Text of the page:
Which left me, the 42-year-old in question, wondering what to do. The exam with my regular doctor found nothing to worry about. He referred me for a standard EKG, which probably wouldn’t tell me much. But I wavered after talking to people like Dr. Larry Creswell, a triathlete and cardiac surgeon at the University of Mississippi who helped head the USA Triathlon death study.
(I should mention here that all the doctors I talked to endorsed the Heart Association recommendations as a general policy, and none thought athletes should be required to do more testing before competing.)
But if a friend asked what tests to undergo to make sure he was safe, Creswell had his own formula: an EKG and an echocardiogram, an ultrasound of the heart that can help catch defects like flawed heart valves. But it comes at a hefty price—roughly $1,600 for an echocardiogram at his hospital for those whose insurance won’t cover it.
“You have to decide if it’s worth investing that,” he says. “That’s what I tell people who say, ‘What can I do if I’m worried that I’m going to be the one-in-75,000?’”
My conversation with Baggish finally decided it. He assured me that a false positive was unlikely in the hands of a doctor who works with athletes. And if insurance wouldn’t pay for it, his lab offered the stress test for $350, with the added bonus that I could get some useful performance measurements, including VO2max and anaerobic threshold. What triathlete can resist the lure of more data?
When the test started, I naively wondered if it would be too easy. I jogged along on the treadmill at 10 minutes per mile. Miranda Contursi, an exercise physiologist, held up a chart with phrases ranging from “rest” to “maximal” and asked how I felt. I casually pointed to “easy.” It was the last time I would say that.
The front of the treadmill began inching up half a degree every 15 seconds. Unlike a typical stress test, which involves a moderate workout, this one was designed for athletes. Translation: I would run to the edge of collapsing. To top it off, my oxygen intake would be measured with the facemask contraption. Baggish had casually mentioned I’d probably make it 20 or 22 minutes. I took that as my target.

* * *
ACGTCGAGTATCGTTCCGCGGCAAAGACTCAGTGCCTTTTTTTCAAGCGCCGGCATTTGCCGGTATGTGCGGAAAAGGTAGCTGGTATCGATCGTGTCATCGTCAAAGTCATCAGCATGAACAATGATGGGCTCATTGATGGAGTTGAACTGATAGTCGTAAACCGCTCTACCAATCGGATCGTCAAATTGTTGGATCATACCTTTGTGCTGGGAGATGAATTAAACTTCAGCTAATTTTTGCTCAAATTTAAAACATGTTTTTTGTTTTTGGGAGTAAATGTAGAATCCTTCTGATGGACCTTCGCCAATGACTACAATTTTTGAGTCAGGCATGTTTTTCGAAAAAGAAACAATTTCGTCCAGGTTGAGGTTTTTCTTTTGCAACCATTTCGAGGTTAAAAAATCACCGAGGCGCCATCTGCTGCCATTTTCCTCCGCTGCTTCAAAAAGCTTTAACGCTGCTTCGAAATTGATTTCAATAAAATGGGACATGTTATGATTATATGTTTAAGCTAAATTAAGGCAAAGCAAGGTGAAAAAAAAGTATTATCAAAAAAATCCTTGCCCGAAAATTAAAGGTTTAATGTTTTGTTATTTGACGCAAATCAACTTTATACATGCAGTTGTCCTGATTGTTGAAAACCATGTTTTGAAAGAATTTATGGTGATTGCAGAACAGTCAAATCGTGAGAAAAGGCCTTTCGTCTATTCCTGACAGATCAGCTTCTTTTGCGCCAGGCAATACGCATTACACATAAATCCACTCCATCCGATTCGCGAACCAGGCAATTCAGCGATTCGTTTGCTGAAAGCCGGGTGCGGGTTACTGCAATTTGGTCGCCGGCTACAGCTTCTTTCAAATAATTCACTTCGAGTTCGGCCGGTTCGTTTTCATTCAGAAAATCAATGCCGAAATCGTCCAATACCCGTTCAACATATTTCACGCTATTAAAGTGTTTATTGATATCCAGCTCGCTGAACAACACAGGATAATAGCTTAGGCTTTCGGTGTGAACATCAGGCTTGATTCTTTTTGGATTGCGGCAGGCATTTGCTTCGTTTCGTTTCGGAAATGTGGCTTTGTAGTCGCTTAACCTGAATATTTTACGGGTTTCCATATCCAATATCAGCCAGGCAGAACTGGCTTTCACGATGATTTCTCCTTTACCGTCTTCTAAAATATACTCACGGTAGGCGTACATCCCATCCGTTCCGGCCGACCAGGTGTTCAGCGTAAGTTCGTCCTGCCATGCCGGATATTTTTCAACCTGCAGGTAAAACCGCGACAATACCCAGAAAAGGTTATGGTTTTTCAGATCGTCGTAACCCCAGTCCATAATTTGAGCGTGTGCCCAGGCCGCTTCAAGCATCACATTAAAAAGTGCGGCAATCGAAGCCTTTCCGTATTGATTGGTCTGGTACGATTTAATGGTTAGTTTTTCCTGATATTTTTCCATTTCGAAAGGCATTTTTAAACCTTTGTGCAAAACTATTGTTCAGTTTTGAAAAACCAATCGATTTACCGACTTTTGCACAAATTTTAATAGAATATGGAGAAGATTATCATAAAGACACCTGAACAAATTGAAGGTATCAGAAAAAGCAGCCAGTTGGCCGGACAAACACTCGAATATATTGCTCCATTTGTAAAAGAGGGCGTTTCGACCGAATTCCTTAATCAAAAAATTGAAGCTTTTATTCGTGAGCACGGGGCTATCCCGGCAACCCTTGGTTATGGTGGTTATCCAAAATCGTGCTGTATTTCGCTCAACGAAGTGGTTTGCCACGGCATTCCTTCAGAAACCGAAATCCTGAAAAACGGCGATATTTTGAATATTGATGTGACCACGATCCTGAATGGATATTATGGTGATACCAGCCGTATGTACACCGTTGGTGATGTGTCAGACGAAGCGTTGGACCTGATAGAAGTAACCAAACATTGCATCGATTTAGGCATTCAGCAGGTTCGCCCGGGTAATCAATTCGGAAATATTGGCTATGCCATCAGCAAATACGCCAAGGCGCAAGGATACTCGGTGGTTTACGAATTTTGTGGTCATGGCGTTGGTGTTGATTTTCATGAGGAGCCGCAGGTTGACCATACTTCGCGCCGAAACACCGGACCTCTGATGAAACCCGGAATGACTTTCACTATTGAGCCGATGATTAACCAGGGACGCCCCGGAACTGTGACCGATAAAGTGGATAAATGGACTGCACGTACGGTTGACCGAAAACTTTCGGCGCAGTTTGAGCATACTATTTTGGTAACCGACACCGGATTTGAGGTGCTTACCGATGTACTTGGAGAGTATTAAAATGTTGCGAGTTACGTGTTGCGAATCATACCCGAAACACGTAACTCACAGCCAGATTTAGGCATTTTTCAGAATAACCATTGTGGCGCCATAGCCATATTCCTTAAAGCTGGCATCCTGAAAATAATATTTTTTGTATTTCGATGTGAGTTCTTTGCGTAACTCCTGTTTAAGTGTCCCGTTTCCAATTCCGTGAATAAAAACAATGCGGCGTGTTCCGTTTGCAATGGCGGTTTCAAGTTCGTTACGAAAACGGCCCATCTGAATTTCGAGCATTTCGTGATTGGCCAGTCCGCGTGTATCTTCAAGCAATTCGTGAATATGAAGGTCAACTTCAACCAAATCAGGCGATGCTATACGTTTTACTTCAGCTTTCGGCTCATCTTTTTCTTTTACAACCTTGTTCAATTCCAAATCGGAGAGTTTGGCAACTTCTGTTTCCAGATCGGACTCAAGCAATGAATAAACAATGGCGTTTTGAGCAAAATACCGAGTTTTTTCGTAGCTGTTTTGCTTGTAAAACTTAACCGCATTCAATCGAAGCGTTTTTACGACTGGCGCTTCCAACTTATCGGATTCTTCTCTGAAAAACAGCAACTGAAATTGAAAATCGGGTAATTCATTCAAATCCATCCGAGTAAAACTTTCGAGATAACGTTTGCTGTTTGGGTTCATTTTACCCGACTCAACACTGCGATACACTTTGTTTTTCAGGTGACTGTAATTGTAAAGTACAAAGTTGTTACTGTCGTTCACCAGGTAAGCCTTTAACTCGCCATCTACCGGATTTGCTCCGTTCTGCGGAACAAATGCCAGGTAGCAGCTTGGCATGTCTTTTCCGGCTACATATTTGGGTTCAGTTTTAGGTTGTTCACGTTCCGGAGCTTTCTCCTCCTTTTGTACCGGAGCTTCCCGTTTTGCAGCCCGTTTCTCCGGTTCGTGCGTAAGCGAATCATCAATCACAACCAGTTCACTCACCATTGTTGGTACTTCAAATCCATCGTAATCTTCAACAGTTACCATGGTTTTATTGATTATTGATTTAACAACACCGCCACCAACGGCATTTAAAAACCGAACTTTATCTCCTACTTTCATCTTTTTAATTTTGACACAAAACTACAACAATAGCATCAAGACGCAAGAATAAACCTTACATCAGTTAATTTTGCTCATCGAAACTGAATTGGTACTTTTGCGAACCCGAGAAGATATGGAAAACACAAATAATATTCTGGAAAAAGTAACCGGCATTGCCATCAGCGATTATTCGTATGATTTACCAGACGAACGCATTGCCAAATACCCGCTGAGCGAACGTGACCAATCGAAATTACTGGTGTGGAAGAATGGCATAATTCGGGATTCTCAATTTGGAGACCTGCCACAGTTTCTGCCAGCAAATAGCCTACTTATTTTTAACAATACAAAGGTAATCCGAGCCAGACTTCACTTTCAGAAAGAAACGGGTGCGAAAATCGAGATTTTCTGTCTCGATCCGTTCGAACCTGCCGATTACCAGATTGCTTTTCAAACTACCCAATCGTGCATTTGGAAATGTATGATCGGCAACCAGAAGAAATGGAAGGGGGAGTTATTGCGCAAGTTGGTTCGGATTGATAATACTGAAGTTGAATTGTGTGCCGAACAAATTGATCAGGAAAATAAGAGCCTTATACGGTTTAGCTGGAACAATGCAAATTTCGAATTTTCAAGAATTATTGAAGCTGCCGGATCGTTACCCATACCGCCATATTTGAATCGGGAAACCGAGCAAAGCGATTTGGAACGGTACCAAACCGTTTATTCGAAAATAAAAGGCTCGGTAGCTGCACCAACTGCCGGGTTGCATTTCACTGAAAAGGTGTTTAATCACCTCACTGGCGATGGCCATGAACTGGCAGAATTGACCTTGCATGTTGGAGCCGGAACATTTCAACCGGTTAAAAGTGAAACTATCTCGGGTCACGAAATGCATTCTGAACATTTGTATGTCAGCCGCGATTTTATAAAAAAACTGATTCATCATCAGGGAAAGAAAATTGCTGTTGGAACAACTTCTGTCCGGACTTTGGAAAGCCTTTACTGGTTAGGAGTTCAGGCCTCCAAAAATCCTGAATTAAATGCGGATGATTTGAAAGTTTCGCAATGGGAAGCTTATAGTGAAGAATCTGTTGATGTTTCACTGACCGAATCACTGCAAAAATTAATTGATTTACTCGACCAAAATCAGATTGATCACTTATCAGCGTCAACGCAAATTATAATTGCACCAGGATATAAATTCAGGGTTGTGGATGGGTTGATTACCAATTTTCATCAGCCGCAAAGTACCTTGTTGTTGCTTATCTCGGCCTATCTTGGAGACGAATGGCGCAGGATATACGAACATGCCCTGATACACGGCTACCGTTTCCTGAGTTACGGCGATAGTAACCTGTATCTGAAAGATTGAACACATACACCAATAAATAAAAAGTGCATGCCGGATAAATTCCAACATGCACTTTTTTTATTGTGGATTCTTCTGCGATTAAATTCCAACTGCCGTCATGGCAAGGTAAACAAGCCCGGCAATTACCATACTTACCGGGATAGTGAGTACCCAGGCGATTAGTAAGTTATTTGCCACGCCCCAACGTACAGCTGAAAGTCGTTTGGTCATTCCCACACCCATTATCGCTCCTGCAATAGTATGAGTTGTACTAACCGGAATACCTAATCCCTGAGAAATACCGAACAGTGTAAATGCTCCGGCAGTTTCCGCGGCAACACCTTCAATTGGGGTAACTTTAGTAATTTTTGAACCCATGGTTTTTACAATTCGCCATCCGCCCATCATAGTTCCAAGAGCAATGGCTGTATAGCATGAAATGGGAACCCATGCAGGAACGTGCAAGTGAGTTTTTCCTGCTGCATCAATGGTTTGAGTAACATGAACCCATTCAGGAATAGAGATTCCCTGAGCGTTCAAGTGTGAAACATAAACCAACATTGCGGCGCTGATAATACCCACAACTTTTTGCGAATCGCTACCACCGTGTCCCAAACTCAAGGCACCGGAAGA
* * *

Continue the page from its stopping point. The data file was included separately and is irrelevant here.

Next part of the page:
At around 14 minutes, I started breathing harder, and my legs began straining. I pointed to “moderate” on the chart. Two minutes later, things were coming apart. I started panting. Sweat and snot were pooling inside the mask strapped around my head. A small fire was kindling in my legs. My casual stride had turned into a foot-hammering rush. “Nice job,” Contursi cheerfully declared.
In another minute I was in survival mode, desperately trying to reach 18 minutes without a humiliating stumble and bellyflop onto the whirring belt. Seconds after my new finish line, I flailed one hand into the air and surrendered. Contursi shut down the treadmill. I had a new respect for 10-minute miles.
After my cool-down, Baggish scanned graphs on the computer and flipped through EKG printouts showing lines jumping up and down like the contours of a mountain stage in the Tour de France. He picked out high spikes on one reading. That might alarm a doctor unfamiliar with jocks, he said. But it’s only a sign of heart muscle growth common in endurance athletes. Finally, he delivered the verdict.
“Everything really looks perfectly normal,” he said.
A weight I hadn’t known I was carrying suddenly lightened. I’d expected that result all along, but felt reassured by those cryptic graphs and Baggish’s experienced judgment.
Risk does funny things to our heads. I was probably in more danger driving from my home in Vermont to Boston than I will ever be in a triathlon. Yet I got behind the wheel without a second thought. If the tests had come back with a problem, it would have forced me to confront the question of how much risk is too much. Baggish does that all the time with athletes. He calls it “risk stratification.” It might mean dialing back the intensity and giving up that age-group podium, or finding a less strenuous sport.
We “risk stratify” all the time. None of those tests guarantee my safety. And I, like many, have decided that the adrenaline surge when the horn sounds, the rush of speeding down a straightaway on the bike, the thrill of finding one more gear in my legs in the last mile, is worth it. But now, before suiting up for the next race, at least I can reassure my family I’ve done what I can to make sure I’ll come home.